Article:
As an example, consider the infinite series of rows

(1+1/n)^n=\sum_{k=0}^{n}\binom nk/n^k=\sum_{k=0}^{n}\frac1{k!}\times\frac nn\times\frac{n-1}n\times\cdots\times\frac{n-k+1}n,

where n approaches infinity (the limit of this series is e). Here the matrix entry in row n and column k is

\binom nk/n^k=\frac1{k!}\times\frac nn\times\frac{n-1}n\times\cdots\times\frac{n-k+1}n;

the columns (fixed k) are indeed weakly increasing with n and bounded (by 1/k!), while the rows only have finitely many nonzero terms, so condition 2 is satisfied; the theorem now says that you can compute the limit of the row sums (1 + 1 / n)n by taking the sum of the column limits, namely \frac1{k!}.

Lebesgue monotone convergence theorem

This theorem generalizes the previous one, and is probably the most important monotone convergence theorem. It is also known as Beppo Levi's theorem.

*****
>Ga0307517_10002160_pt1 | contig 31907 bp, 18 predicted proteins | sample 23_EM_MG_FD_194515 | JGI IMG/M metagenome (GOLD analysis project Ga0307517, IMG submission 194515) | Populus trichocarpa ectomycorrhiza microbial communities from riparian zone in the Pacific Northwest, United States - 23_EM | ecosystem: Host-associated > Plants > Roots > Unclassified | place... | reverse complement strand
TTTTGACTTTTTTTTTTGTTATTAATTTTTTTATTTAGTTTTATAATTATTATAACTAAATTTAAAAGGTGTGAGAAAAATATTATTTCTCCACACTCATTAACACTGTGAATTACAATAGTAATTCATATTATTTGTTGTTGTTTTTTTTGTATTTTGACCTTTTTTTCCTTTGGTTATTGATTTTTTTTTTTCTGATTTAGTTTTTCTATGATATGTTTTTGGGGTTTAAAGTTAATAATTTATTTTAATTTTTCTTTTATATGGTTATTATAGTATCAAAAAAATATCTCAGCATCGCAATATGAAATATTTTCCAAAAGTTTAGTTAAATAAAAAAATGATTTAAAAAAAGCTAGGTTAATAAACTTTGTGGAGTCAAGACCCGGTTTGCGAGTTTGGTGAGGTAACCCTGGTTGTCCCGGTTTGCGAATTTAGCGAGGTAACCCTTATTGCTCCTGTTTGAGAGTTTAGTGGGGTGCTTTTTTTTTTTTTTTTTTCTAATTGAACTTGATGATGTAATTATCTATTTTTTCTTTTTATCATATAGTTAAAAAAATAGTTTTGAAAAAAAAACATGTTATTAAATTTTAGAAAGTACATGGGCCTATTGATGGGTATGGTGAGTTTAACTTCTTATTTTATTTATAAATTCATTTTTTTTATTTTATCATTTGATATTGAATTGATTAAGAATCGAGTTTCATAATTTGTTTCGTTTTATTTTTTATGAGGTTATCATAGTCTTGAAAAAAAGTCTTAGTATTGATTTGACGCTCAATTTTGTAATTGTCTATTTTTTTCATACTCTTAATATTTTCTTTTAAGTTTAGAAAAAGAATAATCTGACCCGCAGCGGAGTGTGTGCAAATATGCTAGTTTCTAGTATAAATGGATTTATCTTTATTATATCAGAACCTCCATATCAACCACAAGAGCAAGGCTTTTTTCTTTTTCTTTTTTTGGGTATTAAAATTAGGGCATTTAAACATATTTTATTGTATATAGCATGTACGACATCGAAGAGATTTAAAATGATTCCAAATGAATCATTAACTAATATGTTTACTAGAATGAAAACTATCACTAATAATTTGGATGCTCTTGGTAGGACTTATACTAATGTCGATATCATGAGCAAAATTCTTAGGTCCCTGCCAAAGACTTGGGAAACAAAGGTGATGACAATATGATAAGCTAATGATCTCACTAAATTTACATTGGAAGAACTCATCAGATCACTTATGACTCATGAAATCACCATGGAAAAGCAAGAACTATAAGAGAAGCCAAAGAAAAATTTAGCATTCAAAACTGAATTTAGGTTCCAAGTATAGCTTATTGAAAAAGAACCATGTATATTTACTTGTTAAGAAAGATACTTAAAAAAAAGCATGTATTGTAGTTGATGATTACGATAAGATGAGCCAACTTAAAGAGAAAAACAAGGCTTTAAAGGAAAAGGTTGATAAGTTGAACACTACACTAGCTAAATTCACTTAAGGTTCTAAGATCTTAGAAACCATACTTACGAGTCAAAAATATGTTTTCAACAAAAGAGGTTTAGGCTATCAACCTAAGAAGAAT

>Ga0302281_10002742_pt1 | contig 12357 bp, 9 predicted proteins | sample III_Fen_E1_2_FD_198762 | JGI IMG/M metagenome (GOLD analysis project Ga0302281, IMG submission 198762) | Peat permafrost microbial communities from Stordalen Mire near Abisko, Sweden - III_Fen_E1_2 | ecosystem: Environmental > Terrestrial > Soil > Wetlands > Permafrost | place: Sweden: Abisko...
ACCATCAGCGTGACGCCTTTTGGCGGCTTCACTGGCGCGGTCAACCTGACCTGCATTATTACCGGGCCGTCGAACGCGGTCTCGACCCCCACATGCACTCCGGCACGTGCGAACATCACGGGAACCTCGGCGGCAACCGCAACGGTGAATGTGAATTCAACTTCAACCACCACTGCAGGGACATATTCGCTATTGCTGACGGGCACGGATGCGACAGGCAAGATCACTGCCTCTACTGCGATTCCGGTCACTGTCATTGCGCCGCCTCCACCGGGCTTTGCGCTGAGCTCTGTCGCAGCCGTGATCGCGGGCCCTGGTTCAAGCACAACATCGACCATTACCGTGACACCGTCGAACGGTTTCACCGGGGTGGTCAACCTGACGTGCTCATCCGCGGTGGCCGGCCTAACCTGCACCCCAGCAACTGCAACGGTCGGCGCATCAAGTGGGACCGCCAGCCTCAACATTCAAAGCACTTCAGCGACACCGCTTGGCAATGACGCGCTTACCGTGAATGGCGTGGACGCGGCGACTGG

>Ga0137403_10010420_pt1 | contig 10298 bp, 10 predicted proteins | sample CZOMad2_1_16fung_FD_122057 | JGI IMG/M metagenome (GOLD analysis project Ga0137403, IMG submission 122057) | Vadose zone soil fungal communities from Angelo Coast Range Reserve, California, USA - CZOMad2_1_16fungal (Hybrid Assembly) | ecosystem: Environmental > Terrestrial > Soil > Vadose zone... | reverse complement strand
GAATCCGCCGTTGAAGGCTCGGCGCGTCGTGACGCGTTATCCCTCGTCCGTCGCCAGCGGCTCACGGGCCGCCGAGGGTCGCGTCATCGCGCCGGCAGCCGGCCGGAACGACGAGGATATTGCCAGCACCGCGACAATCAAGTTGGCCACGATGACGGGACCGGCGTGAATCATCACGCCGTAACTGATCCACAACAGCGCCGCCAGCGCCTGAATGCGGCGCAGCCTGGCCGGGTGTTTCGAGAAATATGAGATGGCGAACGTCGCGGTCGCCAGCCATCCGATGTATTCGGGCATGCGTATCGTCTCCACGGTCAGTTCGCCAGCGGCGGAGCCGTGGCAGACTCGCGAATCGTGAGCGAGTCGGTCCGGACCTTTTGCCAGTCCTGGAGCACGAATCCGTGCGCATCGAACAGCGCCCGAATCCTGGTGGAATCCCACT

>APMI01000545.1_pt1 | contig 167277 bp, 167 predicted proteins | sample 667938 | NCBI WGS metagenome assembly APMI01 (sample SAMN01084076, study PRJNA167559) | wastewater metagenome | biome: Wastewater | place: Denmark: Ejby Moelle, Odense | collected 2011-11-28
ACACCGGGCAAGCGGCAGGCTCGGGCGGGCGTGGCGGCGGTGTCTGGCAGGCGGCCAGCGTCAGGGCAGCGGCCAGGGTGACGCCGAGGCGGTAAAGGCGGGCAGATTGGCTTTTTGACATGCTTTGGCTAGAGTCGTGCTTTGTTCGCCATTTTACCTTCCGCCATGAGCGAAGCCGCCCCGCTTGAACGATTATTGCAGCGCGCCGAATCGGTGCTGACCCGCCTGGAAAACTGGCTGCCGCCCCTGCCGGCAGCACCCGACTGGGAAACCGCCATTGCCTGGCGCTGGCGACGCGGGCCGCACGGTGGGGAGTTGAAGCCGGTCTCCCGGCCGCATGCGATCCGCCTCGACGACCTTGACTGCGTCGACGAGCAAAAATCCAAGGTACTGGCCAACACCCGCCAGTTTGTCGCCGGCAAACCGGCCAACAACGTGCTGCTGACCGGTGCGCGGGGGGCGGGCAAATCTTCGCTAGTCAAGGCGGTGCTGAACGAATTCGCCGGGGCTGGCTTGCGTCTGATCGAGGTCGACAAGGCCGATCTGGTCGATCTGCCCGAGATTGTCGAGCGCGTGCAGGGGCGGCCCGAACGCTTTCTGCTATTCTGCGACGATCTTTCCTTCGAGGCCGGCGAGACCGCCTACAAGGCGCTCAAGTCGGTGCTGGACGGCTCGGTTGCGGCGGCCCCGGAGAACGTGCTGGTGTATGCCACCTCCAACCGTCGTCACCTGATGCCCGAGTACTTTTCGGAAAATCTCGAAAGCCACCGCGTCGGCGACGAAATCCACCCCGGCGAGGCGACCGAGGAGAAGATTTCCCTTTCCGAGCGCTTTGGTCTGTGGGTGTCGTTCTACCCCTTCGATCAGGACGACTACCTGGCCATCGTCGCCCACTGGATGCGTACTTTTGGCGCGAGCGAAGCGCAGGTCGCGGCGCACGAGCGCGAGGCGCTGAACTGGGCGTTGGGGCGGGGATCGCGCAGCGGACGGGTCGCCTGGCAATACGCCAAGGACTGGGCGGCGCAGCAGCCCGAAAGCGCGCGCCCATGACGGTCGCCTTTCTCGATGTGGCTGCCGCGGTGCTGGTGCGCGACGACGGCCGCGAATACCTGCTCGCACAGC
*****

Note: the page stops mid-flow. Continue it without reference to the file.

Let (XΣμ) be a measure space. Let  f_1, f_2, \ldots  be a pointwise non-decreasing sequence of [0, ∞]-valued Σmeasurable functions, i.e. for every k ≥ 1 and every x in X,

 0 \leq f_k(x) \leq f_{k+1}(x).

Next, set the pointwise limit of the sequence (fn) to be f. That is, for every x in X,

 f(x):= \lim_{k\to\infty} f_k(x).

Then f is Σmeasurable (see for instance [3] section 21.38) and

\lim_{k\to\infty} \int f_k \, \mathrm{d}\mu = \int f \, \mathrm{d}\mu. .

Remark. If the sequence (fk) satisfies the assumptions μ–almost everywhere, one can find a set N ∈ Σ with μ(N) = 0 such that the sequence (fk(x)) is non-decreasing for every x \notin N. The result remains true because for every k,

 \int f_k \, \mathrm{d}\mu = \int_{X \backslash N} f_k \, \mathrm{d}\mu, \ \text{and} \ \int f \, \mathrm{d}\mu = \int_{X \backslash N} f \, \mathrm{d}\mu.